How to Find and Use Online Brand Ambassadors

How to Find and Use Online Brand Ambassadors

online brand ambassadors

Companies spend so much time on their internal marketing and PR efforts that they often forget to leverage external methods such as brand ambassadors.

And why is this important? The 2014 Edelman Trust Barometer shows that people have the most trust in academics, experts, and “people like themselves” when it comes to discussing a company and its actions. In other words, people trust sources of information that are from outside the business.

This is probably obvious. But what is not obvious is how businesses can take advantage of this fact in their marketing and public relations. With a little strategic research, the process to find and use online ambassadors can become a lot less complicated.

Finding Your Brand Ambassadors

But what exactly is a “brand ambassador”? I described the term in a prior post as such:

If someone likes your soft drink, tennis shoe, or website, he will continue to buy the product or visit the site. However, someone who loves a brand will often attempt to sell it to his friends, family, and acquaintances – usually without even realizing it.

The following two processes can help you to narrow down your list of prospective brand ambassadors to approach. External influencers are those who mention your brand on third-party channels such as social-media networks and online forums. Internal influencers come from your own customers, clients, and online channels.

External Influencer Research

1. Monitor Online Mentions

Many different tools exist that can track mentions of your brand throughout the Internet and social media. Mention.net is one choice you may want to consider since the quality of Google Alerts has consistently declined.

First, compile an ongoing list of the people outside your company who are already talking about you regularly.

2. Analyze Online Brand Sentiment

Similar tools can also assign “sentiment” to online brand mentions and organize them by level of positivity or negativity. One example is Social Mentions.

Second, filter your list by those whose sentiments are usually or always extremely positive.

3. Rank Online Influencers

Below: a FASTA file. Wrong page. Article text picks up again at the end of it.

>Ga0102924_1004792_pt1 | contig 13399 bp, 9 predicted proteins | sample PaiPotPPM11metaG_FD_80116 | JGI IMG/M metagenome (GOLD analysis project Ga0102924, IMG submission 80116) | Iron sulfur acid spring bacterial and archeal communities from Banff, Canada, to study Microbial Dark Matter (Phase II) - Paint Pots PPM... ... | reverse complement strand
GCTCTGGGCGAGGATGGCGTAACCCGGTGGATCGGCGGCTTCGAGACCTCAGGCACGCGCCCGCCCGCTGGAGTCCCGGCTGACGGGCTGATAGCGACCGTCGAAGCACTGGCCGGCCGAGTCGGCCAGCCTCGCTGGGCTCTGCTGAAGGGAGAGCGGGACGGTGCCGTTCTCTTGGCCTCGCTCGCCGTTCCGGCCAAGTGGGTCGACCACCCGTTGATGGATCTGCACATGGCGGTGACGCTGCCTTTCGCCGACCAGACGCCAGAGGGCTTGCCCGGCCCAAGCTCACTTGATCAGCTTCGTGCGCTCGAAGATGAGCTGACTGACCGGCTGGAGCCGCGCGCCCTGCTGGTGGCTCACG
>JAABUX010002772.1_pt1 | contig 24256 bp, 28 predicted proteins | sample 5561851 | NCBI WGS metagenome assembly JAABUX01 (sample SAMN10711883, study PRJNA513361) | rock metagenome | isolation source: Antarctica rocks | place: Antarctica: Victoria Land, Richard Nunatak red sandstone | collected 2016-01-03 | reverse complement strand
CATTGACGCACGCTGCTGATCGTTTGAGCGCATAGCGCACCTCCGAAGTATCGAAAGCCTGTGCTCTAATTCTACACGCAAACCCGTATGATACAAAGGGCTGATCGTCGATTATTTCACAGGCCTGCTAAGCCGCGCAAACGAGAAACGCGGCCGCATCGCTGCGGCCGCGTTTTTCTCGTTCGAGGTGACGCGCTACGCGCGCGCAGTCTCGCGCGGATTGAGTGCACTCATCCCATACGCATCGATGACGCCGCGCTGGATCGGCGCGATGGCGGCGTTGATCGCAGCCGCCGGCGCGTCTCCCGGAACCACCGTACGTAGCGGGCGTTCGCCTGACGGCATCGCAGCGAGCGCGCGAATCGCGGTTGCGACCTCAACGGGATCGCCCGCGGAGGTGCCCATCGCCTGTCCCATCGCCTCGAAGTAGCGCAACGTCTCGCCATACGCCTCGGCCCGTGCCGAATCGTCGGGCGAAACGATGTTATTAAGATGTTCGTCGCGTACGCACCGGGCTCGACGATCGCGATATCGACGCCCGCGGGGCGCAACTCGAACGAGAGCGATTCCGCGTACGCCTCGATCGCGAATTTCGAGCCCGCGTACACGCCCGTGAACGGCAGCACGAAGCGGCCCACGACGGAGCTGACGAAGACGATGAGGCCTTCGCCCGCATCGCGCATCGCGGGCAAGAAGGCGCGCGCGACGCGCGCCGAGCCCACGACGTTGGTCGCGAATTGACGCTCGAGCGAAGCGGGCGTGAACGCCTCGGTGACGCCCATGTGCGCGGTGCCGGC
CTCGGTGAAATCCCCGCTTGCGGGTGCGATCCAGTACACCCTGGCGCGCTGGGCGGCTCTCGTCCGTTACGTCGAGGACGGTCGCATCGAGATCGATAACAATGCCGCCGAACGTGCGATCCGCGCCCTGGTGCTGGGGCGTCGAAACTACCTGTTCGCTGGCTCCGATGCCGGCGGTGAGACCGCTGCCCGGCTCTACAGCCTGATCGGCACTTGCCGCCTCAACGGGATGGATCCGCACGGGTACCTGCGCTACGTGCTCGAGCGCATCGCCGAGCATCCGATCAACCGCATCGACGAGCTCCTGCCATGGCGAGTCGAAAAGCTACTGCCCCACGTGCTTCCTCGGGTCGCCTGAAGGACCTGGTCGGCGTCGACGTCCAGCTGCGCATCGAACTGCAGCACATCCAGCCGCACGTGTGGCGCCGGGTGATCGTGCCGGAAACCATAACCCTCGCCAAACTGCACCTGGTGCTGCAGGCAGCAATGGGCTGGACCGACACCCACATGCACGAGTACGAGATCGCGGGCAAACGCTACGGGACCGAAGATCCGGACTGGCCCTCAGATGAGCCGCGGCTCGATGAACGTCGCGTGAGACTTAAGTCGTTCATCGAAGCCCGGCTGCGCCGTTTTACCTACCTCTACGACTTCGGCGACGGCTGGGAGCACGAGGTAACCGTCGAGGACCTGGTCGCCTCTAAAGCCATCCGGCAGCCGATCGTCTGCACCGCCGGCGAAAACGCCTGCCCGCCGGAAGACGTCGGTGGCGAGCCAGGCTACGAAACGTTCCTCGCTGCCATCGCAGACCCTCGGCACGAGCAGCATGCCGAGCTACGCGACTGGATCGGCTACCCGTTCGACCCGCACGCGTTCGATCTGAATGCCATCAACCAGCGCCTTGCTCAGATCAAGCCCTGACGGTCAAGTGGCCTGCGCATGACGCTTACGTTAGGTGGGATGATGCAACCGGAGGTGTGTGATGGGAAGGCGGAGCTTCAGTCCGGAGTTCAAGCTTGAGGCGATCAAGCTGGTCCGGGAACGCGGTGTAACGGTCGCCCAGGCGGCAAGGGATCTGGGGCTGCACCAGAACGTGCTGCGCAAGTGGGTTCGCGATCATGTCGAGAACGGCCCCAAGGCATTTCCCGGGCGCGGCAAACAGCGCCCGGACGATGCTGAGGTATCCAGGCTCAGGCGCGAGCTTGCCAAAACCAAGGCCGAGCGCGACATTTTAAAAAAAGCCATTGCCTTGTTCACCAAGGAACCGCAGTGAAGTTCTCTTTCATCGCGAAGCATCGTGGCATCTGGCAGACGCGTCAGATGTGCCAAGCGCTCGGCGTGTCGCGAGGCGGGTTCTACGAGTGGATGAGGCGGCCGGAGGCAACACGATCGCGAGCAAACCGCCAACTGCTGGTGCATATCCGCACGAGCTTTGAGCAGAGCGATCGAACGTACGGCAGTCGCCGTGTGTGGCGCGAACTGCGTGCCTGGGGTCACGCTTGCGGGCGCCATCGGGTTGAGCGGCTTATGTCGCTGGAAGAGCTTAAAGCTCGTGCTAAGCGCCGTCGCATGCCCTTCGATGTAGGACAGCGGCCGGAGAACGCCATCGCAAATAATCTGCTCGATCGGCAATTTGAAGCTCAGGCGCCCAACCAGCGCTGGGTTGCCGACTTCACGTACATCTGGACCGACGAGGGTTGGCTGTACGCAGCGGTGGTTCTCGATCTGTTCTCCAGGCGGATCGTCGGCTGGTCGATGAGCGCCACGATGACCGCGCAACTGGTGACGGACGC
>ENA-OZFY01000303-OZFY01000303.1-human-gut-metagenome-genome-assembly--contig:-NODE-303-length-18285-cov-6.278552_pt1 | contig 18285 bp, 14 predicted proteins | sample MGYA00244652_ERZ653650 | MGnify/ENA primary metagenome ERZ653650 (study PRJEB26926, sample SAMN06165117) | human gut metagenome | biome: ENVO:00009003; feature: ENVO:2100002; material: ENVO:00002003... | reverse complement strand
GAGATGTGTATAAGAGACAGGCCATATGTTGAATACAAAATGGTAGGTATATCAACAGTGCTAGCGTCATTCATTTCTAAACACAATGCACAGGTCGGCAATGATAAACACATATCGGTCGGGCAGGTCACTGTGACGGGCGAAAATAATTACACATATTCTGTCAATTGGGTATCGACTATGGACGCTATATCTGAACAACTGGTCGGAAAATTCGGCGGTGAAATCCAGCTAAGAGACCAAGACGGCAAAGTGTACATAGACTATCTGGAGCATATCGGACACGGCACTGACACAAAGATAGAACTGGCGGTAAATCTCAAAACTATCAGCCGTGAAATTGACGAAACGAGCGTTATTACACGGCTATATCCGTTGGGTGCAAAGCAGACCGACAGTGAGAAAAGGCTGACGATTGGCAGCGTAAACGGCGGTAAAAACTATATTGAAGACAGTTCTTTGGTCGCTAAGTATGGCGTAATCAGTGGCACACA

Additional tools can be used to rate the people in your list by their online influence. For example, FollowerWonk focuses on Twitter while Klout looks at all major social networks.

 Third, sort the list in descending order by each person’s influencer “rating” – or number of followers or any other desired metric.

4. Research and Create Brand Personas

Ideally, sales and marketing teams should take the time to develop a “persona” of their average customer or the targeted decision-maker. A brief example might be “a white, 35-year-old woman who is married, has two children, lives in Manhattan, has a master’s degree, and earns $150,000 a year.” Most of the time, a company’s messaging, positioning, content, visual branding, and more will target this type of person.

Michael King has written an extensive guide to creating personas using “The Smurfs” as a frame of reference.

Fourth, highlight the people in the list who closely resemble the ideal persona (remember the earlier point that people trust those who are like themselves).

Internal Influencer Research

1. Look at Current Customers

Stephanie Frasco writes at State of Digital:

Not to be cliché or anything, but your brand ambassador looks just like you or rather your ideal customer.  And often times they are already a customer.  So, with that said, the first place to look is within your current customer base.  These people are already familiar with your brand, product and service.  Your repeat customers are probably going to be your best bet here.  Clearly they like your offerings so much that they have come for seconds, thirds, or even more.